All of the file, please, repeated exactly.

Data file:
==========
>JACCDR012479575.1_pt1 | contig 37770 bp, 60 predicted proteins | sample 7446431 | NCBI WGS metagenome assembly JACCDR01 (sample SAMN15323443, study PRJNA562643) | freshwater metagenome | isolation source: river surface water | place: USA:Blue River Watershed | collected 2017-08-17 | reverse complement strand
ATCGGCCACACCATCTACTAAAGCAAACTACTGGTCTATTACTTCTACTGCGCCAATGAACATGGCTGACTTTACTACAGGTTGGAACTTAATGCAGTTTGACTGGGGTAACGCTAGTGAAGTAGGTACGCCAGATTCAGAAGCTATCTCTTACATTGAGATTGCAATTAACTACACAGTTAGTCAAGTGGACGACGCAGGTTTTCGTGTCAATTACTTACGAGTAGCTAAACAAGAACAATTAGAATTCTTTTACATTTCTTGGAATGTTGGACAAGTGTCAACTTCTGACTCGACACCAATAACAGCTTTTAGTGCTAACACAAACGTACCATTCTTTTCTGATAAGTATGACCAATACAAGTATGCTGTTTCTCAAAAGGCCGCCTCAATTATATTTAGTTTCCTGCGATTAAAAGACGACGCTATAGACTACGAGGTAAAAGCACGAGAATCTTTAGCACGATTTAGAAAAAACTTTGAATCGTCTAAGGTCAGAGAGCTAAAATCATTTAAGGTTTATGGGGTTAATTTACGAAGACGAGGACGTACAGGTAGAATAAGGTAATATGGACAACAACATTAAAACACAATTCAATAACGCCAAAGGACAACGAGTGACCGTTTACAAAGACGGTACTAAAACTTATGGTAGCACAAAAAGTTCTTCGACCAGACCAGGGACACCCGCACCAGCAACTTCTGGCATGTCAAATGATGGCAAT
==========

>JACCDR012479575.1_pt1 | contig 37770 bp, 60 predicted proteins | sample 7446431 | NCBI WGS metagenome assembly JACCDR01 (sample SAMN15323443, study PRJNA562643) | freshwater metagenome | isolation source: river surface water | place: USA:Blue River Watershed | collected 2017-08-17 | reverse complement strand
ATCGGCCACACCATCTACTAAAGCAAACTACTGGTCTATTACTTCTACTGCGCCAATGAACATGGCTGACTTTACTACAGGTTGGAACTTAATGCAGTTTGACTGGGGTAACGCTAGTGAAGTAGGTACGCCAGATTCAGAAGCTATCTCTTACATTGAGATTGCAATTAACTACACAGTTAGTCAAGTGGACGACGCAGGTTTTCGTGTCAATTACTTACGAGTAGCTAAACAAGAACAATTAGAATTCTTTTACATTTCTTGGAATGTTGGACAAGTGTCAACTTCTGACTCGACACCAATAACAGCTTTTAGTGCTAACACAAACGTACCATTCTTTTCTGATAAGTATGACCAATACAAGTATGCTGTTTCTCAAAAGGCCGCCTCAATTATATTTAGTTTCCTGCGATTAAAAGACGACGCTATAGACTACGAGGTAAAAGCACGAGAATCTTTAGCACGATTTAGAAAAAACTTTGAATCGTCTAAGGTCAGAGAGCTAAAATCATTTAAGGTTTATGGGGTTAATTTACGAAGACGAGGACGTACAGGTAGAATAAGGTAATATGGACAACAACATTAAAACACAATTCAATAACGCCAAAGGACAACGAGTGACCGTTTACAAAGACGGTACTAAAACTTATGGTAGCACAAAAAGTTCTTCGACCAGACCAGGGACACCCGCACCAGCAACTTCTGGCATGTCAAATGATGGCAAT